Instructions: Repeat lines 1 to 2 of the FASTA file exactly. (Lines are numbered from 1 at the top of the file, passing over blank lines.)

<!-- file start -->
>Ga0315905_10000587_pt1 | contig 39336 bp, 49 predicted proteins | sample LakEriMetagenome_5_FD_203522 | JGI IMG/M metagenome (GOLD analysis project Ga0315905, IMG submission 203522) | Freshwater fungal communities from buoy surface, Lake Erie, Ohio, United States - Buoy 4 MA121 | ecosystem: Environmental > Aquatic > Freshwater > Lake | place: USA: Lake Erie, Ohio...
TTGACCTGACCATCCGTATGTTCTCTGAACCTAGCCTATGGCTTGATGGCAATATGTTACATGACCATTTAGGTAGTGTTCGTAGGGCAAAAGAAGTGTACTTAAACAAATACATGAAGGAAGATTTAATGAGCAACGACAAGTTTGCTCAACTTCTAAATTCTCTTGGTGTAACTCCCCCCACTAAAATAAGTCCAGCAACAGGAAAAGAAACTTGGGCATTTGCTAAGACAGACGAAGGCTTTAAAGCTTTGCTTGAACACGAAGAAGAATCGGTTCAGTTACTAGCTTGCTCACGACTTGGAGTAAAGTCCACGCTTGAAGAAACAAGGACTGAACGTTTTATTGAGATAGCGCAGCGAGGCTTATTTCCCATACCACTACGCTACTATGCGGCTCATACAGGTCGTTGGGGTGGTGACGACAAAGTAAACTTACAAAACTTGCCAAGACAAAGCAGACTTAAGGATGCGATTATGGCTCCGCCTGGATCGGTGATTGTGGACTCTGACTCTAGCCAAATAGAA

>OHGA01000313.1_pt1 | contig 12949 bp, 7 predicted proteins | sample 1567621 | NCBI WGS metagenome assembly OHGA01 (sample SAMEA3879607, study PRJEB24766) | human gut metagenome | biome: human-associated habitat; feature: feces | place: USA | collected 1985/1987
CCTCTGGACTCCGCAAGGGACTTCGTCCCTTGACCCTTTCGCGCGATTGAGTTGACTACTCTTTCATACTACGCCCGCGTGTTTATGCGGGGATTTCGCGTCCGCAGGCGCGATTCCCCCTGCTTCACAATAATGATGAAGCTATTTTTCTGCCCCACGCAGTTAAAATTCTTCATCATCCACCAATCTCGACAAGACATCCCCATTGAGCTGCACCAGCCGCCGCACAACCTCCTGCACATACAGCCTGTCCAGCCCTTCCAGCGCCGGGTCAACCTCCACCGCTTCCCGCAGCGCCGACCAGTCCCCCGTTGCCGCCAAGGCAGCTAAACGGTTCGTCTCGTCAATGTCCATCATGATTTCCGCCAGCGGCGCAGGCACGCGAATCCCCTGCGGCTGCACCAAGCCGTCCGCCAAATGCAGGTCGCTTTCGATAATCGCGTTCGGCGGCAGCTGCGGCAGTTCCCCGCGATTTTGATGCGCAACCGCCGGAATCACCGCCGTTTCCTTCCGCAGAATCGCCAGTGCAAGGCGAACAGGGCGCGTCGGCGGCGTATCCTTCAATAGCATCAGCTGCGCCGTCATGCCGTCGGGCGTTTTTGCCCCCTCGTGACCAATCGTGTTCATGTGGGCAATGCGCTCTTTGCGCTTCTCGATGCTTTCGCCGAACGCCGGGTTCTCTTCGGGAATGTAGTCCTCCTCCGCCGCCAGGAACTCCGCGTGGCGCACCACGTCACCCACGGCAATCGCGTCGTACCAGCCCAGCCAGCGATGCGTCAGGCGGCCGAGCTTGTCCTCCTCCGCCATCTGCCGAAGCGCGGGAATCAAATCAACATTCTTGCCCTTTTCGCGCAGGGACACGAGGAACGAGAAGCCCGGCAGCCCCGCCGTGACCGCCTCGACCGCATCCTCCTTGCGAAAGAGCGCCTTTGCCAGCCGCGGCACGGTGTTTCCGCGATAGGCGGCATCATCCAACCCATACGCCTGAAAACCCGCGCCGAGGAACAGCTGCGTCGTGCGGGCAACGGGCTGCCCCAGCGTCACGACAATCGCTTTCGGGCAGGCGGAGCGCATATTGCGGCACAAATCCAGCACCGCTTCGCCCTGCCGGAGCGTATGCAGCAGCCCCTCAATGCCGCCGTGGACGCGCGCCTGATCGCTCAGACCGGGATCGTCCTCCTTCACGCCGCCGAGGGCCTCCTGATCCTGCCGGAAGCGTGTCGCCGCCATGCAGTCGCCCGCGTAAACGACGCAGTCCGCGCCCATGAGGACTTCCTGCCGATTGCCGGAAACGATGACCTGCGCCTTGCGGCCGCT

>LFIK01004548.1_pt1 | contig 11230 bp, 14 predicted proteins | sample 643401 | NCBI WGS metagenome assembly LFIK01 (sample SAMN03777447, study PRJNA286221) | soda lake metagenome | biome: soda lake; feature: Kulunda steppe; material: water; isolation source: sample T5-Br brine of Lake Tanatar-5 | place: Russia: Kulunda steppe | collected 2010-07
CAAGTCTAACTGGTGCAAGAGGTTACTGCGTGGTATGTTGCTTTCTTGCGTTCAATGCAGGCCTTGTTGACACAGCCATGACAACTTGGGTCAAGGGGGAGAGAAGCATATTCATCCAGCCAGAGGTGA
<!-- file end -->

>Ga0315905_10000587_pt1 | contig 39336 bp, 49 predicted proteins | sample LakEriMetagenome_5_FD_203522 | JGI IMG/M metagenome (GOLD analysis project Ga0315905, IMG submission 203522) | Freshwater fungal communities from buoy surface, Lake Erie, Ohio, United States - Buoy 4 MA121 | ecosystem: Environmental > Aquatic > Freshwater > Lake | place: USA: Lake Erie, Ohio...
TTGACCTGACCATCCGTATGTTCTCTGAACCTAGCCTATGGCTTGATGGCAATATGTTACATGACCATTTAGGTAGTGTTCGTAGGGCAAAAGAAGTGTACTTAAACAAATACATGAAGGAAGATTTAATGAGCAACGACAAGTTTGCTCAACTTCTAAATTCTCTTGGTGTAACTCCCCCCACTAAAATAAGTCCAGCAACAGGAAAAGAAACTTGGGCATTTGCTAAGACAGACGAAGGCTTTAAAGCTTTGCTTGAACACGAAGAAGAATCGGTTCAGTTACTAGCTTGCTCACGACTTGGAGTAAAGTCCACGCTTGAAGAAACAAGGACTGAACGTTTTATTGAGATAGCGCAGCGAGGCTTATTTCCCATACCACTACGCTACTATGCGGCTCATACAGGTCGTTGGGGTGGTGACGACAAAGTAAACTTACAAAACTTGCCAAGACAAAGCAGACTTAAGGATGCGATTATGGCTCCGCCTGGATCGGTGATTGTGGACTCTGACTCTAGCCAAATAGAA